Halmstad University, School of Business, Engineering and Science, Biological and Environmental Systems (BLESS).
    Werner, Sven
    Halmstad University, School of Business, Engineering and Science, Biological and Environmental Systems (BLESS).
    ARC13 – Assessment of Research and Coproduction: Reports from the assessment of all research at Halmstad University 20132014Report (Other (popular science, discussion, etc.))
    Abstract [en]

    During 2013, an evaluation of all the research conducted at Halmstad University was carried out. The purpose was to assess the quality of the research, coproduction, and collaboration in research, as well as the impact of the research. The evaluation was dubbed the Assessment of Research and Coproduction 2013, or ARC13. (Extract from Executive Summary)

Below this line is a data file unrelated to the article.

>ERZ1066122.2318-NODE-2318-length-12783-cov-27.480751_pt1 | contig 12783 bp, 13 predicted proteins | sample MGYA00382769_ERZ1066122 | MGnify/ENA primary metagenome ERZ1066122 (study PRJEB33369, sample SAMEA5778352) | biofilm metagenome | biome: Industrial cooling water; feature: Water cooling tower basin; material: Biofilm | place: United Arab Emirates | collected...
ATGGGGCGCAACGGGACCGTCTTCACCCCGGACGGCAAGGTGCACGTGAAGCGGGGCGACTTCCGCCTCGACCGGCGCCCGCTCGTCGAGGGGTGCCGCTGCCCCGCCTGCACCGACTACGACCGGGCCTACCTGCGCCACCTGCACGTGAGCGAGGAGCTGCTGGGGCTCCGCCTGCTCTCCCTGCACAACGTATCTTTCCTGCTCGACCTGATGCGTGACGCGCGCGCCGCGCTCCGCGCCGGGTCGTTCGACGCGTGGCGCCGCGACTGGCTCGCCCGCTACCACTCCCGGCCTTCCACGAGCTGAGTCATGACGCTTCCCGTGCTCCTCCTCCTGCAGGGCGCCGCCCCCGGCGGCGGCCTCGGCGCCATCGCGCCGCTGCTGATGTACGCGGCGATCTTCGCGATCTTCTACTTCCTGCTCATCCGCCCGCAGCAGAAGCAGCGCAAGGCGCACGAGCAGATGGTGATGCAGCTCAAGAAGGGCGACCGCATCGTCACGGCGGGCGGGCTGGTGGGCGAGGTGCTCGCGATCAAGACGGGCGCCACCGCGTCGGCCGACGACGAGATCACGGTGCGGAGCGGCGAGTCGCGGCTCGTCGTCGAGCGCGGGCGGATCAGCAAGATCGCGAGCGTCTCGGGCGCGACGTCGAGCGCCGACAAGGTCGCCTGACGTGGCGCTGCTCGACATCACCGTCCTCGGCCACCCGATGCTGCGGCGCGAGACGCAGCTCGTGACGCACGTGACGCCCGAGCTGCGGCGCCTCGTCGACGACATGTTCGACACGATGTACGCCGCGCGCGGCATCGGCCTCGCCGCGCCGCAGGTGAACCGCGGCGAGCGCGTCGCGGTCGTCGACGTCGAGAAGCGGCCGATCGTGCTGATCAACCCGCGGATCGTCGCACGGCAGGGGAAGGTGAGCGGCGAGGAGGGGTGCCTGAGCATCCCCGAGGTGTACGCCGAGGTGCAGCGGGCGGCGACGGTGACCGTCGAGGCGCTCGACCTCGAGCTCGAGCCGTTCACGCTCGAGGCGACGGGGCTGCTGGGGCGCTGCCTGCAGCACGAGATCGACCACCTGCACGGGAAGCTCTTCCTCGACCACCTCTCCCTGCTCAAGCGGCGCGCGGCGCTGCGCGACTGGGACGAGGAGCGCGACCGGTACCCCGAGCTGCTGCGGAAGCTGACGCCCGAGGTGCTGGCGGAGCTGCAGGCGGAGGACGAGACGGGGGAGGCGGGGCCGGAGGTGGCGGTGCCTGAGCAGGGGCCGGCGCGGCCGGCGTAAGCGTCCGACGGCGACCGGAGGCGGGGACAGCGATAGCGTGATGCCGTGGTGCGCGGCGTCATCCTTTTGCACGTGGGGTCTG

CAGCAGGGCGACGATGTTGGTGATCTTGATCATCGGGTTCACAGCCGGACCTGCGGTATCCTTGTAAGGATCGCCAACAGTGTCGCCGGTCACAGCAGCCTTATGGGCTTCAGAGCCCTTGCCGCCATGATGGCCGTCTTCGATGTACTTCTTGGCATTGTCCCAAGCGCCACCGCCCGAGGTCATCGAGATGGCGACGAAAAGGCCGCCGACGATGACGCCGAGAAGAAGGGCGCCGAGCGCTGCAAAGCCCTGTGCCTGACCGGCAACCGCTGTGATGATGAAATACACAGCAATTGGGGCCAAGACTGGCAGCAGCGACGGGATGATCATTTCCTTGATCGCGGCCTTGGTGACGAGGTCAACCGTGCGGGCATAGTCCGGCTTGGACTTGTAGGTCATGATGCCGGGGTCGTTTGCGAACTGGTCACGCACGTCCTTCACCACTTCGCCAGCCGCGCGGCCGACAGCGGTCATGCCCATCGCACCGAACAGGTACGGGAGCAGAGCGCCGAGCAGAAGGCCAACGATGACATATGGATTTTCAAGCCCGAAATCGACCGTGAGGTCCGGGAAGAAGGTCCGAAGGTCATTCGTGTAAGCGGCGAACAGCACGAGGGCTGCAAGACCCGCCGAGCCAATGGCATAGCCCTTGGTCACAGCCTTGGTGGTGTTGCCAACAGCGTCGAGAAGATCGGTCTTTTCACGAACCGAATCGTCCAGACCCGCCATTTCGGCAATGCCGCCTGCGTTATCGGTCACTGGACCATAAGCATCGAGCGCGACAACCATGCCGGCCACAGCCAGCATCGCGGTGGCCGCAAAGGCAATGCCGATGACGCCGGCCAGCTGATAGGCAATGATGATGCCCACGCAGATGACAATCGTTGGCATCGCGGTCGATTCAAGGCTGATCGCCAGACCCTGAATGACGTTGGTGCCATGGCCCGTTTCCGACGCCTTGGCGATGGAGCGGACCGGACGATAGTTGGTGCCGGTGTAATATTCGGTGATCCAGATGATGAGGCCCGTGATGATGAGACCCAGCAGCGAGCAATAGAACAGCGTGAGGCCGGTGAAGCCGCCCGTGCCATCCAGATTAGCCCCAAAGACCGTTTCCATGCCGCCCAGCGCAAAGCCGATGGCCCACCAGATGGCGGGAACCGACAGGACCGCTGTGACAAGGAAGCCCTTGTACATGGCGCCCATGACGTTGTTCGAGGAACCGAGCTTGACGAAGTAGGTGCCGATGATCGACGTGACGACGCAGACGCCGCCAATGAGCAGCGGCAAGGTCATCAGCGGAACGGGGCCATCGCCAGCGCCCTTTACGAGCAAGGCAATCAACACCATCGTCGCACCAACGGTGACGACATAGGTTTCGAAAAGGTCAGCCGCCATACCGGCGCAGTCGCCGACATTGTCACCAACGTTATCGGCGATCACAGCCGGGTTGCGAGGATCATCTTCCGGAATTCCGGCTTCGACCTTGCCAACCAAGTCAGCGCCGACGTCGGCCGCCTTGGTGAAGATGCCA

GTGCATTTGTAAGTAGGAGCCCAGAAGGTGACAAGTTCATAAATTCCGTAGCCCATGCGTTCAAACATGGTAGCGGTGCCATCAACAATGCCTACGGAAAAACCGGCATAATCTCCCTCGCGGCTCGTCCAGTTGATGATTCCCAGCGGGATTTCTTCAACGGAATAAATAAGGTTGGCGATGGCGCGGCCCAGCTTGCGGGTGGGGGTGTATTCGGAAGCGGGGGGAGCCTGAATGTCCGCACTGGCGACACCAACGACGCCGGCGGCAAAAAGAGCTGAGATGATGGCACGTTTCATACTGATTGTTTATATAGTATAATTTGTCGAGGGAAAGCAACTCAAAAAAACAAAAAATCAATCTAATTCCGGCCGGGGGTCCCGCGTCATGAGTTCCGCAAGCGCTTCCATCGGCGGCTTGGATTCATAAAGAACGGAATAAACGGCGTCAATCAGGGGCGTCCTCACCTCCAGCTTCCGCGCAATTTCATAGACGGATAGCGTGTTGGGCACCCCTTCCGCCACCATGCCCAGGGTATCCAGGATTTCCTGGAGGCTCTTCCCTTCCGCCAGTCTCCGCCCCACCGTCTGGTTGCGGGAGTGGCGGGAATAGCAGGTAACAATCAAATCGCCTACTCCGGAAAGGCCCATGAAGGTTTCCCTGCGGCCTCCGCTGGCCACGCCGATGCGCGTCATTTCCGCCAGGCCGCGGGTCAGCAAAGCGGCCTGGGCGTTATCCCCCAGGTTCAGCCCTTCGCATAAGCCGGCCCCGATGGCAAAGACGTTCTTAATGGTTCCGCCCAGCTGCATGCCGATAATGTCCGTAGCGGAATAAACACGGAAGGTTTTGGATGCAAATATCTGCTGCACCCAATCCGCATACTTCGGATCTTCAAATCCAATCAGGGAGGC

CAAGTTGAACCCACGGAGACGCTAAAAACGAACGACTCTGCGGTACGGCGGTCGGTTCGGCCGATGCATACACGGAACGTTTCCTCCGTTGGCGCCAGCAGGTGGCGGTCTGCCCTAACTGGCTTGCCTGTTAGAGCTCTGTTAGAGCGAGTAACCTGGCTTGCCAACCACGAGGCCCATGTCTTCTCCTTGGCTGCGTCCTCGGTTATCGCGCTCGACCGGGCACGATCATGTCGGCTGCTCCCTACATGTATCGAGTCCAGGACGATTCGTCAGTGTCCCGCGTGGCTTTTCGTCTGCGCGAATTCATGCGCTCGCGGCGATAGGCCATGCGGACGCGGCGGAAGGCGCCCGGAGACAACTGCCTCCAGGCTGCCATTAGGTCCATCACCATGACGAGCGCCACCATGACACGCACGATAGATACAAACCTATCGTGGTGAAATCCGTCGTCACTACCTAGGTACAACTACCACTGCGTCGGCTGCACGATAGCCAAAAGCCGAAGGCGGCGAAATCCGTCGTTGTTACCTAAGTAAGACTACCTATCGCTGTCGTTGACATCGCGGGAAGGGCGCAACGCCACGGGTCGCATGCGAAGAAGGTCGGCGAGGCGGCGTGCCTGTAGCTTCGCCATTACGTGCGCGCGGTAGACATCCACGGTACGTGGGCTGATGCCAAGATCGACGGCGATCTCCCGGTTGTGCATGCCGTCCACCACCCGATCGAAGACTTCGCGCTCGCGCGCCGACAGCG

• 26.
    Schjoerring, Jan K.
    et al.
    Plant Nutrition Laboratory, Roy. Vet. and Agric. University, Thorvaldsensvej 40, DK-1871 Frederiksberg C, Denmark.
    Husted, Søren
    Plant Nutrition Laboratory, Roy. Vet. and Agric. University, Thorvaldsensvej 40, DK-1871 Frederiksberg C, Denmark.
    Mäck, Gisela
    Plant Nutrition Laboratory, Roy. Vet. and Agric. University, Thorvaldsensvej 40, DK-1871 Frederiksberg C, Denmark.
    Mattsson, Marie
    Plant Nutrition Laboratory, Roy. Vet. and Agric. University, Denmark.
    The regulation of ammonium translocation in plants2002In: Journal of Experimental Botany, ISSN 0022-0957, E-ISSN 1460-2431, Vol. 53, no 370, p. 883-890Article in journal (Refereed)
    Abstract [en]